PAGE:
Happy New Year 2010 :)

December 31, 2009

Salaam and Greetings of Peace:

Happy New Year 2010 to all my Brothers and Sister of every faith and race and creed around the world!  May God bless you all this year with health, happiness, wisdom, and love, so that we may better serve God by serving His creation.  I can think of no better resolution for the New Year than to try and live up to these true words:

Everybody can be great…because anybody can serve. You don’t have to have a college degree to serve. You don’t have to make your subject and verb agree to serve. You only need a heart full of grace. A soul generated by love. – Martin Luther King, Jr.

Ya Haqq!


Happy New Year 2009!!

December 31, 2008

Salaam and Greetings of Peace:

Happy New Year to all my Brothers and Sister of every faith and race and creed around the world!  May God bless you all this year with health, happiness, love and wisdom.  I can think of no better resolution for the New Year than to repeat this beautiful prayer.

Lord, make me an instrument of Your peace.
Where there is hatred, let me sow love;
Where there is injury, pardon;
Where there is doubt, faith;
Where there is despair, hope;
Where there is darkness, light;
Where there is sadness, joy.
Grant that I may not so much seek to be consoled as to console;
To be understood as to understand;
To be loved as to love.
For it is in giving that we receive;
It is in pardoning that we are pardoned;
And it is in dying that we are born to eternal life.

- Prayer of St. Francis of Assisi
Ya Haqq!


It is Between You and God

September 11, 2008

Salaam and Greetings of Peace:

“People are often unreasonable, illogical, and self-centered; forgive them anyway. If you are kind, people may accuse you of selfish, ulterior motives; be kind anyway. If you are successful, you will win some false friends and some true enemies; succeed anyway. If you are honest and frank, people may cheat you; be honest and frank anyway. What you spend years building, someone can destroy overnight; build anyway. If you find serenity and happiness, there may be jealousy; be happy anyway. The good you do today, people will often forget tomorrow; do good anyway. Give the world the best you have, and it may never be enough; give the world the best you’ve got anyway. You see, in the final analysis, it is between you and God; it was never between you and them anyway.”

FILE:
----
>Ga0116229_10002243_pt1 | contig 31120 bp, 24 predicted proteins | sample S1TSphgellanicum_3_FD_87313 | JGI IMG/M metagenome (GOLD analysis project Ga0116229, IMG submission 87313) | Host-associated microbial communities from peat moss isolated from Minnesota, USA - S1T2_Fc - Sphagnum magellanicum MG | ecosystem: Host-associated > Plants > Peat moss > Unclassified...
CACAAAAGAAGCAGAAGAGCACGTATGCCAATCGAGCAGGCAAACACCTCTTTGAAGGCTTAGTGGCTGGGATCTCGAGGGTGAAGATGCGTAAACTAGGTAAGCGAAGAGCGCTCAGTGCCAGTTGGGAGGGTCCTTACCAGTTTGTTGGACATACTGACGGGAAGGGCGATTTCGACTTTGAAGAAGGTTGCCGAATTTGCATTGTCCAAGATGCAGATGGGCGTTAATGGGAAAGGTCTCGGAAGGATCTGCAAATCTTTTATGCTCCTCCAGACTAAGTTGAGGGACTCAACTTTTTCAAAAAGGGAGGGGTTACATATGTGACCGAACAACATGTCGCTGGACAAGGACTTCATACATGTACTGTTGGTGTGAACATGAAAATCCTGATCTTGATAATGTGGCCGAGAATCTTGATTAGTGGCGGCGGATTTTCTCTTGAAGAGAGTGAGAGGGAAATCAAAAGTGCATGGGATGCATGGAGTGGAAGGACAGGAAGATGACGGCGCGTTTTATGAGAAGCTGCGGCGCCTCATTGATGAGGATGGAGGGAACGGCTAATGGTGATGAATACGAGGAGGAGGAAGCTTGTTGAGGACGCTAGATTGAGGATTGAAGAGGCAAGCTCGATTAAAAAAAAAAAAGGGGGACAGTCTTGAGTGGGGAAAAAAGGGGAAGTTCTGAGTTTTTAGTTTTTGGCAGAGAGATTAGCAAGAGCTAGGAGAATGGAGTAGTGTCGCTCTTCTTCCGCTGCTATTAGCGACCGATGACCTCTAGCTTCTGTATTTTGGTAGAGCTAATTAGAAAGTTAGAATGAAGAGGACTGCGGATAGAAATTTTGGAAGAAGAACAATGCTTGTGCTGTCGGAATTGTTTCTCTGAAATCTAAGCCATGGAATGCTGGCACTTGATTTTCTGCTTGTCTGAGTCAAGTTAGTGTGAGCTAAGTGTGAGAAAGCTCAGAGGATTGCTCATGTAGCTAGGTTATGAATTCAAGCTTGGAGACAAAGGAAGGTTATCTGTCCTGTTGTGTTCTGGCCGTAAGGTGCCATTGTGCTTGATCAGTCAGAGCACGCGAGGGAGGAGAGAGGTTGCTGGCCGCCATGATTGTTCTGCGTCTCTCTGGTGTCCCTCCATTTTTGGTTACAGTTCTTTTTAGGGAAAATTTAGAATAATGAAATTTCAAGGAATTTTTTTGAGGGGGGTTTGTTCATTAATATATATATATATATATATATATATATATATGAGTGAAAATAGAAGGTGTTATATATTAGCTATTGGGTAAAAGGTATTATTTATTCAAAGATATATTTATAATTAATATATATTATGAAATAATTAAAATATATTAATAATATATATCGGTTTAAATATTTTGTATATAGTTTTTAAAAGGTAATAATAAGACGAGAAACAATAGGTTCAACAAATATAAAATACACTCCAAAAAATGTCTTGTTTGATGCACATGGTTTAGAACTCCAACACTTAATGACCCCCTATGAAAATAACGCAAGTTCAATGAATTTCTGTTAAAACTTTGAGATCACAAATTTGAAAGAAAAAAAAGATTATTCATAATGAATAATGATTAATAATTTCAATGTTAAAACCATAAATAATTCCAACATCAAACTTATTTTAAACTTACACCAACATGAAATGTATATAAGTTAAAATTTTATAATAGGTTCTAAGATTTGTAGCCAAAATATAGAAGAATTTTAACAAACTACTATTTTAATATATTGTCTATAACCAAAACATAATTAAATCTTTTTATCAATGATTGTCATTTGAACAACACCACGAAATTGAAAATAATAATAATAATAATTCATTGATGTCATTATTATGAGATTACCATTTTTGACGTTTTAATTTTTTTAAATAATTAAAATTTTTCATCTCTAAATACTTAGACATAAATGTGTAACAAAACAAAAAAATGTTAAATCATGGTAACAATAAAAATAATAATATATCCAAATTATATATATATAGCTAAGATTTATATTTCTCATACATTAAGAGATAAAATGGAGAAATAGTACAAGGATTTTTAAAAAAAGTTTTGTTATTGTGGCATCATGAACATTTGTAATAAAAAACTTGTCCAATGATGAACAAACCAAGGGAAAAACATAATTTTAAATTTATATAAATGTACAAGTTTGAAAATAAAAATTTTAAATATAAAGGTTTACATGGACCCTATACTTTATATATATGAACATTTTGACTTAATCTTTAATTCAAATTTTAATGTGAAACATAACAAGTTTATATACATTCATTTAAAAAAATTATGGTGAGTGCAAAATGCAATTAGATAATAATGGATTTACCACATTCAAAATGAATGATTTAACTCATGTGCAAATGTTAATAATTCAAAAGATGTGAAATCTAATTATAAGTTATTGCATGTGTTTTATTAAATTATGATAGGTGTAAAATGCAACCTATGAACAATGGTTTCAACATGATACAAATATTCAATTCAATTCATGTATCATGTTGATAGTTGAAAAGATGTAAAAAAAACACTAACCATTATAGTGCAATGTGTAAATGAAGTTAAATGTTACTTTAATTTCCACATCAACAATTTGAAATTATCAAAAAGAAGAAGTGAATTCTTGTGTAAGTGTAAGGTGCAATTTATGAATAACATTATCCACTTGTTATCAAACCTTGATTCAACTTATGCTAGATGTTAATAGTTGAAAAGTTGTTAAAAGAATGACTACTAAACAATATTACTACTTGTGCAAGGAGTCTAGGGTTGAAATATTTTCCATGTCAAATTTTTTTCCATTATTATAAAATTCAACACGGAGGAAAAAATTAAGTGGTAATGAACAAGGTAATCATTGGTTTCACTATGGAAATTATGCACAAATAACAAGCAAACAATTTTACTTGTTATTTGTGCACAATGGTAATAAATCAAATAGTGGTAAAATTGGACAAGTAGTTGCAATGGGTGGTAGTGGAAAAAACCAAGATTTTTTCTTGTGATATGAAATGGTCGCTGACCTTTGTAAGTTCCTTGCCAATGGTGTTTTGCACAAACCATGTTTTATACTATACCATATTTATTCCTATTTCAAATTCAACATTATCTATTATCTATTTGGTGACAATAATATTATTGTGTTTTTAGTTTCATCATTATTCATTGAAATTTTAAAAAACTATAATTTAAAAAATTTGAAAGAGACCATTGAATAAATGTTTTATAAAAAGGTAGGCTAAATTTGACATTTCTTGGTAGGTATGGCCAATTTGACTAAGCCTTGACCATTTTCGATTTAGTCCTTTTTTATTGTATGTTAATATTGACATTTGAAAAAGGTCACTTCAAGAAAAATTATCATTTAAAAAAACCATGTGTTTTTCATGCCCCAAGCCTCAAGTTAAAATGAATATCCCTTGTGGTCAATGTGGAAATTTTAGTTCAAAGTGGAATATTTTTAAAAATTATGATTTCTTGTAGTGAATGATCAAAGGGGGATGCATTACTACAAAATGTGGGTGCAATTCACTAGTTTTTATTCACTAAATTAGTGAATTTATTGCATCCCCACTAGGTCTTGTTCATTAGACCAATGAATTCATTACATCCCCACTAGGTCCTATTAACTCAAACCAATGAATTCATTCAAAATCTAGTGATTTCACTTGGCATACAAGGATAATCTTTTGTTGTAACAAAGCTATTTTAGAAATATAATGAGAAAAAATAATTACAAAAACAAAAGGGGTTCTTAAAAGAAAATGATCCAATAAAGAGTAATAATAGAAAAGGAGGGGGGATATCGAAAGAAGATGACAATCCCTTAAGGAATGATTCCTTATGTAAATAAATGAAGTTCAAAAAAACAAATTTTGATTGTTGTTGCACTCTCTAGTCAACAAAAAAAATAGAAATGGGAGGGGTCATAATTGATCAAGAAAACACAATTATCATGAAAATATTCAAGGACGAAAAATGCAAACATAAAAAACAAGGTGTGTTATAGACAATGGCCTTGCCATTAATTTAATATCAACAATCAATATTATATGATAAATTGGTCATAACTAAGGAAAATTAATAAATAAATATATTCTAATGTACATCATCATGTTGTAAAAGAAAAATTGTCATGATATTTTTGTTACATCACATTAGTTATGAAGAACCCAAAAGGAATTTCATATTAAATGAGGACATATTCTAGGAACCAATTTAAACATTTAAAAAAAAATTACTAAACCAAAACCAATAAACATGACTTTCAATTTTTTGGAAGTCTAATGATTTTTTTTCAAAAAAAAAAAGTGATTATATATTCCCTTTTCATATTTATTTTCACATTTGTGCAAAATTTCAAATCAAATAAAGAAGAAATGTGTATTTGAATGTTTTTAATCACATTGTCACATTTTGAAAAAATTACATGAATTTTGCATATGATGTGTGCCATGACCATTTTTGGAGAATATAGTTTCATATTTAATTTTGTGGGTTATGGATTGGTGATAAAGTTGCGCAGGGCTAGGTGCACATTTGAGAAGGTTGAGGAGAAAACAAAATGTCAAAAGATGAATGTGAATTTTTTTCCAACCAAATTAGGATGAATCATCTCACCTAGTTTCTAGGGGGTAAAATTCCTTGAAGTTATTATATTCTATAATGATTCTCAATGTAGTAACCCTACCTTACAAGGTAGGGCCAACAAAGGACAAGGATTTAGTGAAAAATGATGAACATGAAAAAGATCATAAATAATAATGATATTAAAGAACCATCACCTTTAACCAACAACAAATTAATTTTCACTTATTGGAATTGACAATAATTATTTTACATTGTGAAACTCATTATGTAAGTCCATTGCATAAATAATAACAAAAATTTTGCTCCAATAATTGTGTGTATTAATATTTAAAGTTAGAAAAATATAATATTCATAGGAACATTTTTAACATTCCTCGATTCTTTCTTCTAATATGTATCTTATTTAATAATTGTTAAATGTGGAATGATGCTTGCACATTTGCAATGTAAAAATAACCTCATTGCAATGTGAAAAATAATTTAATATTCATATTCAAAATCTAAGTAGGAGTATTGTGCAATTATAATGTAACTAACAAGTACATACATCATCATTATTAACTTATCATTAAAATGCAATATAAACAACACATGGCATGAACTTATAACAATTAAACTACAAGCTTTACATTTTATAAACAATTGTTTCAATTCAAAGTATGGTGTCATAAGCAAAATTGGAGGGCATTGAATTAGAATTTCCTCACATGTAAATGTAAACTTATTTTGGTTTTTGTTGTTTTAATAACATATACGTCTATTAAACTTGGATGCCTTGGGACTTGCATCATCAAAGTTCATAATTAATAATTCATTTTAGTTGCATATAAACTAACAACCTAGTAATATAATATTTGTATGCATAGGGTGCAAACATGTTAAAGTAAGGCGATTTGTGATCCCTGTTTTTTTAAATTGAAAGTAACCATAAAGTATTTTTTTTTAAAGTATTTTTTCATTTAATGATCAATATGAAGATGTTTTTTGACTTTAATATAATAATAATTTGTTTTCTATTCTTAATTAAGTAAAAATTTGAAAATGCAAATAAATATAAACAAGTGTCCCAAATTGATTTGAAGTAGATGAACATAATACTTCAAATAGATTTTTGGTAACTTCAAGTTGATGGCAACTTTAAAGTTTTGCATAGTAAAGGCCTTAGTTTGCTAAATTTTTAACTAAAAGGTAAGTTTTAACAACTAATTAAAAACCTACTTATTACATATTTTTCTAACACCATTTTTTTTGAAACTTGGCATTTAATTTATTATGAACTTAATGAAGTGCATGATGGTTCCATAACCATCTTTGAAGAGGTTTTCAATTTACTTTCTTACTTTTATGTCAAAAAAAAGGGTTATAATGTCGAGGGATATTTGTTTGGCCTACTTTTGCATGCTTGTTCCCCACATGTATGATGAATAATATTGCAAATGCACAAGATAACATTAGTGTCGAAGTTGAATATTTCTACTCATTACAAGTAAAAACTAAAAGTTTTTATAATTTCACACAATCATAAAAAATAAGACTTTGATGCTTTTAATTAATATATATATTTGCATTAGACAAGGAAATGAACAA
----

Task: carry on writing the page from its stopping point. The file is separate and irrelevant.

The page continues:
- Kent Keith

These ten timeless principles were first articulated by the author when he was a student at Harvard in the nineteen sixties. Since then, they’ve traveled around the world and back again — usually with no attribution at all. They’ve been cited as an anonymous poem on more than eighty websites; appropriated as song lyrics; quoted in books and by business leaders; circulated by organizations from the Boy Scouts to the Special Olympics; and tacked to the wall of Mother Teresa’s children’s home in Calcutta. It is often attributed to her.

It was upon learning about this last appearance that Kent Keith was moved to put his commandments, the philosophy behind them, and the stories that bring them to life into this modern credo for living well, being happy, and doing good anyway.

Ya Haqq!


Grandpa Darvish – WooHoo!!

August 13, 2008

Salaam and Greetings of Peace: